Nutrition

The Body Cleanse: Does Juicing Really Work?

You’ve probably heard of cleanse diets—most likely from your favorite organic juice shop, or if you were trying to pass a drug test. (Yeah, we know why you really visit your favorite supplement store.)

These are the juice cleanses or liver and kidney detoxifiers that are marketed as a way to rid your body of toxins, improve the functioning of your internal organs, and help you age better.

All of these products are created with a lack of understanding of how your body works. Or, maybe they know exactly how your body works and are just selling you a pet rock.

The alleged benefits and glossy marketing of juice cleanses (heal this, fix that) just aren’t accurate with what’s happening in your body.

The only real cleanse occurs at the cellular level. It’s called autophagy (aw-tof-a-gee), and it’s your body’s ability to regenerate and become better.

Autophagy helps you repair injuries, makes your brain function a little better, helps with muscle growth and fat loss, and even assists in your ability to walk and breathe.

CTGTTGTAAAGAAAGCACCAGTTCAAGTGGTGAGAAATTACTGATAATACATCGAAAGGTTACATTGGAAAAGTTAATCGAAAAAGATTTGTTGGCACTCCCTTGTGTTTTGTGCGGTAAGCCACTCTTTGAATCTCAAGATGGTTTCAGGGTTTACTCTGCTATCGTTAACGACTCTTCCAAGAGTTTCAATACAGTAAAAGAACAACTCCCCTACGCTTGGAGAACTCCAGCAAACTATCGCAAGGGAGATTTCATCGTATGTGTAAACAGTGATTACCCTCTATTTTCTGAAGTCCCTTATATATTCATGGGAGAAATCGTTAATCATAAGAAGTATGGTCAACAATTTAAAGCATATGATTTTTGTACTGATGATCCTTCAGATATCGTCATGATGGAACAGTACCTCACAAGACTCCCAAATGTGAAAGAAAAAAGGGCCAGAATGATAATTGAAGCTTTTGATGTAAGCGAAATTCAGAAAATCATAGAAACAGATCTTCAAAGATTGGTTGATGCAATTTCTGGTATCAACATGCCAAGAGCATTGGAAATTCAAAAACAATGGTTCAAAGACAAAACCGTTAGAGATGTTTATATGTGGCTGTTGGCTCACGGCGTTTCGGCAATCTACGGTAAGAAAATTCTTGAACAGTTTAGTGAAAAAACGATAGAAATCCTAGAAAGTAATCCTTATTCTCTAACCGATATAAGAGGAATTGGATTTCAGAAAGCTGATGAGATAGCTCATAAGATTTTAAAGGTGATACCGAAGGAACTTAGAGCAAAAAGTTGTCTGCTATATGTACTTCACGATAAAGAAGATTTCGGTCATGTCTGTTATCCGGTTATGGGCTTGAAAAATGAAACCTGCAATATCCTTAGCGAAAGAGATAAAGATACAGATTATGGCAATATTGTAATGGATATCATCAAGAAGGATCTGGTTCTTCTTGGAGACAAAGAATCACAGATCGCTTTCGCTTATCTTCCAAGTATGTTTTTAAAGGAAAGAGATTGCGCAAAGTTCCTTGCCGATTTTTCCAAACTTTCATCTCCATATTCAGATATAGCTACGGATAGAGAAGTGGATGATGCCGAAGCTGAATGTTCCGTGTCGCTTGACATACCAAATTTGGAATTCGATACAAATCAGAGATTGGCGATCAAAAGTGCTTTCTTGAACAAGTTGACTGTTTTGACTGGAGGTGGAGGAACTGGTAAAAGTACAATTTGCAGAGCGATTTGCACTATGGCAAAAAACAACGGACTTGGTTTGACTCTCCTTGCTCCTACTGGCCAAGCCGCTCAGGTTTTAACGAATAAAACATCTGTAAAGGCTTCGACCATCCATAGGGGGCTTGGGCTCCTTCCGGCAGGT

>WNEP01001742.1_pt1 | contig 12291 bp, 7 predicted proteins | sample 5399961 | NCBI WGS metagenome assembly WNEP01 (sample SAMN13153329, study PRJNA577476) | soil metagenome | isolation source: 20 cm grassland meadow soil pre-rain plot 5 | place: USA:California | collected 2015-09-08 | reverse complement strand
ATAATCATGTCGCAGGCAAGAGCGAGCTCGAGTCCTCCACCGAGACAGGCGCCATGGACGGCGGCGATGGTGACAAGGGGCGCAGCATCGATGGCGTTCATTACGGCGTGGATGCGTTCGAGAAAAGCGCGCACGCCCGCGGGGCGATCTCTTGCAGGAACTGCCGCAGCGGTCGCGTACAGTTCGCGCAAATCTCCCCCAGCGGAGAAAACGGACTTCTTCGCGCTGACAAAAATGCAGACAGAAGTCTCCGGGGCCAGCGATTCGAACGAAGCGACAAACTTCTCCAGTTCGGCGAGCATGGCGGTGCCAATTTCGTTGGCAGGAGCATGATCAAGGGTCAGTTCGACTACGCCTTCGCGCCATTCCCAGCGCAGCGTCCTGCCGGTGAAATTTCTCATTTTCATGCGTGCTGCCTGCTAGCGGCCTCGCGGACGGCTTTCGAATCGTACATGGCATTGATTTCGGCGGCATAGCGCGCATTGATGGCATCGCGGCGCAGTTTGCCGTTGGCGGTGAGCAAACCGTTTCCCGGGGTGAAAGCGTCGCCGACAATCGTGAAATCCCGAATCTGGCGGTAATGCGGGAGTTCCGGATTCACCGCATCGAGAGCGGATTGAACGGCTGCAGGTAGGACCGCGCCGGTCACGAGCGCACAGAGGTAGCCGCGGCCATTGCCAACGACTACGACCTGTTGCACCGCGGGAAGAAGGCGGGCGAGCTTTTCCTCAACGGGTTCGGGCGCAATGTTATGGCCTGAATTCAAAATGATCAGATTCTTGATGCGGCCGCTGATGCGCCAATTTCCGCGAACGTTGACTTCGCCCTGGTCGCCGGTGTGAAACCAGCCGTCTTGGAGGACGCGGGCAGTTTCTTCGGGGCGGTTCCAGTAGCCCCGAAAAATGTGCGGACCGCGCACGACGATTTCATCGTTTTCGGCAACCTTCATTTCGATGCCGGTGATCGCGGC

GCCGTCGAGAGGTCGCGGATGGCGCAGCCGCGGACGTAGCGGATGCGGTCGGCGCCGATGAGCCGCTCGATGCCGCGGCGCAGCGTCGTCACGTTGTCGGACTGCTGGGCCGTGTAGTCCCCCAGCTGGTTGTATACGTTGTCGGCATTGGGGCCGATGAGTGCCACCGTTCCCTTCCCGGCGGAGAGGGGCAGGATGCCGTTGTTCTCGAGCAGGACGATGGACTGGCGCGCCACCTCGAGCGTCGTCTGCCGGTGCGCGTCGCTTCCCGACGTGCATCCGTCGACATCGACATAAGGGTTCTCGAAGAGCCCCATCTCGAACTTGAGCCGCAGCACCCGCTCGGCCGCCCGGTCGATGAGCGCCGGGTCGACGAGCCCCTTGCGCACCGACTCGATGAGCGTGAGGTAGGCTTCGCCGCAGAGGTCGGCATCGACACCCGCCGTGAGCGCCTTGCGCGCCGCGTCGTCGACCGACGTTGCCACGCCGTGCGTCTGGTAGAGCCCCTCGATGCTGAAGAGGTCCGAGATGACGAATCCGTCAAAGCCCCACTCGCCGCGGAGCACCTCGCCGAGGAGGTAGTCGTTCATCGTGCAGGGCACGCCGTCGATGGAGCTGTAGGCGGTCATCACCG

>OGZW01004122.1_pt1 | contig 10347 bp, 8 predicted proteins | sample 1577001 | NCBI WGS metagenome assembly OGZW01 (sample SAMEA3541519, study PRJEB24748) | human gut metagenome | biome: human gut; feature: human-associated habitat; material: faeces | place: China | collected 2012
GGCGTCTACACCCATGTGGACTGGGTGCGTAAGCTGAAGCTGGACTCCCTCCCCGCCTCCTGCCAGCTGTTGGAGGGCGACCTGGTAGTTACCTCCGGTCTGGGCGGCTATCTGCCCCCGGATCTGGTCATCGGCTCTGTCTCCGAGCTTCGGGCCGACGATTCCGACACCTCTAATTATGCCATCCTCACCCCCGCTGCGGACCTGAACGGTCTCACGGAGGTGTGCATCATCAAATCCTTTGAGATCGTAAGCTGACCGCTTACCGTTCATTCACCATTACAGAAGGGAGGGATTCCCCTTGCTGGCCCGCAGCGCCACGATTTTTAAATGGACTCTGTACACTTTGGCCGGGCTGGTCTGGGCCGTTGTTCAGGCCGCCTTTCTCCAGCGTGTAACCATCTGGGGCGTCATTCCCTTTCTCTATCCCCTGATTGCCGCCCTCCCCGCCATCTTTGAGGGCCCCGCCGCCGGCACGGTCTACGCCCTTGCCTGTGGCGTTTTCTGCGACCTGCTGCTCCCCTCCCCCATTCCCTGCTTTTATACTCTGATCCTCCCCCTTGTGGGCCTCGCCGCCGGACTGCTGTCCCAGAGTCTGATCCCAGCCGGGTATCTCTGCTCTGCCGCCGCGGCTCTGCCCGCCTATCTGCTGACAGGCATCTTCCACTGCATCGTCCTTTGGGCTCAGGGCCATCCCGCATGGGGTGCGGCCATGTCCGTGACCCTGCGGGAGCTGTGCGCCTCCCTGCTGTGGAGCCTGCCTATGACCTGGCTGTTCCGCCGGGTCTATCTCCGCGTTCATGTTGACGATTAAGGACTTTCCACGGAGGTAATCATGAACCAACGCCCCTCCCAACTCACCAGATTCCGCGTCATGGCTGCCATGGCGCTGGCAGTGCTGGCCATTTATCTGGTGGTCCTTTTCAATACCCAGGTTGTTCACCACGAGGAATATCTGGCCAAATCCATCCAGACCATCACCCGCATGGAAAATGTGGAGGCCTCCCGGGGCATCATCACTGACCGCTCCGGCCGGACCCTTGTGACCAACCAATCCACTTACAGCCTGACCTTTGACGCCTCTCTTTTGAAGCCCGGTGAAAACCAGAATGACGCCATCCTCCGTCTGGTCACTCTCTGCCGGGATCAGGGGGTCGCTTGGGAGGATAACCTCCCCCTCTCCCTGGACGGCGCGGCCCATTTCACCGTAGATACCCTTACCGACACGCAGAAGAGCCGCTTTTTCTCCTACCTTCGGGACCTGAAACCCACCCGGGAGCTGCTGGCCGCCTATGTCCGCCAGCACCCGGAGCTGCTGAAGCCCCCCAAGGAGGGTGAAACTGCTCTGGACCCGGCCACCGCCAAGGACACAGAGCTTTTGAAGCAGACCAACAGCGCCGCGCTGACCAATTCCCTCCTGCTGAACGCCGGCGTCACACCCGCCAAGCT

You see, every day there are millions of cellular reactions occurring in your body. Some of this activity causes damage within your body. As with any equipment that is used a lot, the daily stress causes breakdown.

Fortunately, your body is built for such circumstances and can naturally heal anything that isn’t working at an optimal level. This is autophagy.

So what happens when your internal repair is slow and lazy and doesn’t get the job done? That’s when you have a damaged internal environment. More specifically, when your workers don’t repair your mitochondria—the cellular power plant of your body—then your body is basically screwed.

Fortunately your body has a built-in cleansing system that is working 24 hours a day; and I’m not talking about your liver or your kidneys.

I’m talking about true deep-down cleansing – the cleansing that occurs on the cellular level. The cleansing that is far beyond anything a lemon juice/milk thistle cocktail could ever provide.

So if you want to know how to potentially help your system–as well as what benefit you’ll really receive from those juice cleanses–then it’s time to sip on a drink called truth serum. In this case, the information is powered by Brad Pilon, author of Eat Stop Eat, research genius, and pioneer in intermittent fasting. Bottoms up.

The Real Body Cleanse

Autophagy is a process within your body that is responsible for degrading damaged and defective organelles, cell membranes and proteins. Or put more simply, it is the internal ‘custodial system’ that your body uses to identify and discard the damaged or malfunctioning parts of a cell.